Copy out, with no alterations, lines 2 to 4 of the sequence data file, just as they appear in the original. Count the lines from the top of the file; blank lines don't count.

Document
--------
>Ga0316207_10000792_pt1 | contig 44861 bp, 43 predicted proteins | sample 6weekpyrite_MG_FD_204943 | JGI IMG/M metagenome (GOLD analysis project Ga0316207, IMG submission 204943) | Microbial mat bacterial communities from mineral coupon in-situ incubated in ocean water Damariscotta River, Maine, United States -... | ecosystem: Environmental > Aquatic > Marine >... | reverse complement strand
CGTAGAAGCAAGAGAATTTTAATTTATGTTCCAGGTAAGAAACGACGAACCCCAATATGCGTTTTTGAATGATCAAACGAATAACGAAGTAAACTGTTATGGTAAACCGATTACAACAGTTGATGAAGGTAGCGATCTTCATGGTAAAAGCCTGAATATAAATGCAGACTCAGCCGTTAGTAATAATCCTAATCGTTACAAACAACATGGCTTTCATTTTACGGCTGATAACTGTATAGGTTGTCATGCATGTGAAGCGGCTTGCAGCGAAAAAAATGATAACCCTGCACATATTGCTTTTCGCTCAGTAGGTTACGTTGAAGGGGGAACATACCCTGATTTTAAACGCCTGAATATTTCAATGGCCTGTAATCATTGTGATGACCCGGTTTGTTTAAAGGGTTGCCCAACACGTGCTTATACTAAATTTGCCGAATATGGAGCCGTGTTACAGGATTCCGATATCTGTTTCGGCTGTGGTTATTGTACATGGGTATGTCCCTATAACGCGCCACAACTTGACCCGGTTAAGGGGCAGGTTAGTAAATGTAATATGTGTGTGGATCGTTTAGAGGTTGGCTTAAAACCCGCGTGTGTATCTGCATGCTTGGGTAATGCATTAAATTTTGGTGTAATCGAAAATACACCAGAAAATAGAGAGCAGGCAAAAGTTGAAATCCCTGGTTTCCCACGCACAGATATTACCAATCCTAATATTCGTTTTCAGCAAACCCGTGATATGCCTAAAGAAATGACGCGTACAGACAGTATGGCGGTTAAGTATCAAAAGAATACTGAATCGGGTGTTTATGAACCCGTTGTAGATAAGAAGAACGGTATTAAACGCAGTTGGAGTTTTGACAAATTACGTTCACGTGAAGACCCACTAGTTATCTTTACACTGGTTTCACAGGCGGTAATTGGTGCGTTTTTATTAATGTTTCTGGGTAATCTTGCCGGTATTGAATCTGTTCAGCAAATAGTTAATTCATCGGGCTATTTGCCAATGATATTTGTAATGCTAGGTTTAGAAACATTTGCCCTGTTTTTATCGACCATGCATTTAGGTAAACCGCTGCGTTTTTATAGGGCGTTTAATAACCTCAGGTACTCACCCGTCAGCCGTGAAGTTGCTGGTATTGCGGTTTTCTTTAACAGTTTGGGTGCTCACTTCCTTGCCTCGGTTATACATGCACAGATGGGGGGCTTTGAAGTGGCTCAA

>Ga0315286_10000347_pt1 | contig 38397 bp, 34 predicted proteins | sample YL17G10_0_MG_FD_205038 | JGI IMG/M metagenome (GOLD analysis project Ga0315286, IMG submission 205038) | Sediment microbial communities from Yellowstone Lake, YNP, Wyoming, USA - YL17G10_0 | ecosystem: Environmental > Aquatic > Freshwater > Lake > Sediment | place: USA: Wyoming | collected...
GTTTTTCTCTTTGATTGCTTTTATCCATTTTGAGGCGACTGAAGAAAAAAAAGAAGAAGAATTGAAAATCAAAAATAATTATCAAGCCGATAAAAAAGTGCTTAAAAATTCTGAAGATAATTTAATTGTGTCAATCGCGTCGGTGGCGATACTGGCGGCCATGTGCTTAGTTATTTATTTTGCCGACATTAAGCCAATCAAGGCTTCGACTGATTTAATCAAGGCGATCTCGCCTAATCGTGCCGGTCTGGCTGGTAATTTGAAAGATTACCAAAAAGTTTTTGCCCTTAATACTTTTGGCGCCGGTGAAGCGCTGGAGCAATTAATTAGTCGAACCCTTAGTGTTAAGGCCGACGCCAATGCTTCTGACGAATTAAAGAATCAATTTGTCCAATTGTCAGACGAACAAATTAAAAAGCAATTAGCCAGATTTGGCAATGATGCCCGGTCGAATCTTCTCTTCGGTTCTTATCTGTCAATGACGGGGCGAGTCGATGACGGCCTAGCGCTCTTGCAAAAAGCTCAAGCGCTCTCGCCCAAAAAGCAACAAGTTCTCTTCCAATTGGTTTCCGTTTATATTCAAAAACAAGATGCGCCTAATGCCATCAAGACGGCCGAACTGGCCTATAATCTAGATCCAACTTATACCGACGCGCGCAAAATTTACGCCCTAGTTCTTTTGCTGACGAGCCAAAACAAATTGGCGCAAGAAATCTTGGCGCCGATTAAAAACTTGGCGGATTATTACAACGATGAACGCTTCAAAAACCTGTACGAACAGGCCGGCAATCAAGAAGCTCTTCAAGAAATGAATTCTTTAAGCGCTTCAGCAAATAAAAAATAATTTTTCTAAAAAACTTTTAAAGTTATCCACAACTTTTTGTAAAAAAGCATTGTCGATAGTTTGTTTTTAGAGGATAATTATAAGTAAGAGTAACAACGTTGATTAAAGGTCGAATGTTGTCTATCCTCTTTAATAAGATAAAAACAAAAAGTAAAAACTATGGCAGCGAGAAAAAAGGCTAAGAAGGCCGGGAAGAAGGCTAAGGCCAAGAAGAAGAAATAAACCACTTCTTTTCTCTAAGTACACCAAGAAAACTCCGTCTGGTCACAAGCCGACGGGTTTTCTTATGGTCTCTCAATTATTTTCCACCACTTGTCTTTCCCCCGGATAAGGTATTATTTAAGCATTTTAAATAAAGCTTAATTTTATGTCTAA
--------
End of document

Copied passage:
CGTAGAAGCAAGAGAATTTTAATTTATGTTCCAGGTAAGAAACGACGAACCCCAATATGCGTTTTTGAATGATCAAACGAATAACGAAGTAAACTGTTATGGTAAACCGATTACAACAGTTGATGAAGGTAGCGATCTTCATGGTAAAAGCCTGAATATAAATGCAGACTCAGCCGTTAGTAATAATCCTAATCGTTACAAACAACATGGCTTTCATTTTACGGCTGATAACTGTATAGGTTGTCATGCATGTGAAGCGGCTTGCAGCGAAAAAAATGATAACCCTGCACATATTGCTTTTCGCTCAGTAGGTTACGTTGAAGGGGGAACATACCCTGATTTTAAACGCCTGAATATTTCAATGGCCTGTAATCATTGTGATGACCCGGTTTGTTTAAAGGGTTGCCCAACACGTGCTTATACTAAATTTGCCGAATATGGAGCCGTGTTACAGGATTCCGATATCTGTTTCGGCTGTGGTTATTGTACATGGGTATGTCCCTATAACGCGCCACAACTTGACCCGGTTAAGGGGCAGGTTAGTAAATGTAATATGTGTGTGGATCGTTTAGAGGTTGGCTTAAAACCCGCGTGTGTATCTGCATGCTTGGGTAATGCATTAAATTTTGGTGTAATCGAAAATACACCAGAAAATAGAGAGCAGGCAAAAGTTGAAATCCCTGGTTTCCCACGCACAGATATTACCAATCCTAATATTCGTTTTCAGCAAACCCGTGATATGCCTAAAGAAATGACGCGTACAGACAGTATGGCGGTTAAGTATCAAAAGAATACTGAATCGGGTGTTTATGAACCCGTTGTAGATAAGAAGAACGGTATTAAACGCAGTTGGAGTTTTGACAAATTACGTTCACGTGAAGACCCACTAGTTATCTTTACACTGGTTTCACAGGCGGTAATTGGTGCGTTTTTATTAATGTTTCTGGGTAATCTTGCCGGTATTGAATCTGTTCAGCAAATAGTTAATTCATCGGGCTATTTGCCAATGATATTTGTAATGCTAGGTTTAGAAACATTTGCCCTGTTTTTATCGACCATGCATTTAGGTAAACCGCTGCGTTTTTATAGGGCGTTTAATAACCTCAGGTACTCACCCGTCAGCCGTGAAGTTGCTGGTATTGCGGTTTTCTTTAACAGTTTGGGTGCTCACTTCCTTGCCTCGGTTATACATGCACAGATGGGGGGCTTTGAAGTGGCTCAA

>Ga0315286_10000347_pt1 | contig 38397 bp, 34 predicted proteins | sample YL17G10_0_MG_FD_205038 | JGI IMG/M metagenome (GOLD analysis project Ga0315286, IMG submission 205038) | Sediment microbial communities from Yellowstone Lake, YNP, Wyoming, USA - YL17G10_0 | ecosystem: Environmental > Aquatic > Freshwater > Lake > Sediment | place: USA: Wyoming | collected...
GTTTTTCTCTTTGATTGCTTTTATCCATTTTGAGGCGACTGAAGAAAAAAAAGAAGAAGAATTGAAAATCAAAAATAATTATCAAGCCGATAAAAAAGTGCTTAAAAATTCTGAAGATAATTTAATTGTGTCAATCGCGTCGGTGGCGATACTGGCGGCCATGTGCTTAGTTATTTATTTTGCCGACATTAAGCCAATCAAGGCTTCGACTGATTTAATCAAGGCGATCTCGCCTAATCGTGCCGGTCTGGCTGGTAATTTGAAAGATTACCAAAAAGTTTTTGCCCTTAATACTTTTGGCGCCGGTGAAGCGCTGGAGCAATTAATTAGTCGAACCCTTAGTGTTAAGGCCGACGCCAATGCTTCTGACGAATTAAAGAATCAATTTGTCCAATTGTCAGACGAACAAATTAAAAAGCAATTAGCCAGATTTGGCAATGATGCCCGGTCGAATCTTCTCTTCGGTTCTTATCTGTCAATGACGGGGCGAGTCGATGACGGCCTAGCGCTCTTGCAAAAAGCTCAAGCGCTCTCGCCCAAAAAGCAACAAGTTCTCTTCCAATTGGTTTCCGTTTATATTCAAAAACAAGATGCGCCTAATGCCATCAAGACGGCCGAACTGGCCTATAATCTAGATCCAACTTATACCGACGCGCGCAAAATTTACGCCCTAGTTCTTTTGCTGACGAGCCAAAACAAATTGGCGCAAGAAATCTTGGCGCCGATTAAAAACTTGGCGGATTATTACAACGATGAACGCTTCAAAAACCTGTACGAACAGGCCGGCAATCAAGAAGCTCTTCAAGAAATGAATTCTTTAAGCGCTTCAGCAAATAAAAAATAATTTTTCTAAAAAACTTTTAAAGTTATCCACAACTTTTTGTAAAAAAGCATTGTCGATAGTTTGTTTTTAGAGGATAATTATAAGTAAGAGTAACAACGTTGATTAAAGGTCGAATGTTGTCTATCCTCTTTAATAAGATAAAAACAAAAAGTAAAAACTATGGCAGCGAGAAAAAAGGCTAAGAAGGCCGGGAAGAAGGCTAAGGCCAAGAAGAAGAAATAAACCACTTCTTTTCTCTAAGTACACCAAGAAAACTCCGTCTGGTCACAAGCCGACGGGTTTTCTTATGGTCTCTCAATTATTTTCCACCACTTGTCTTTCCCCCGGATAAGGTATTATTTAAGCATTTTAAATAAAGCTTAATTTTATGTCTAA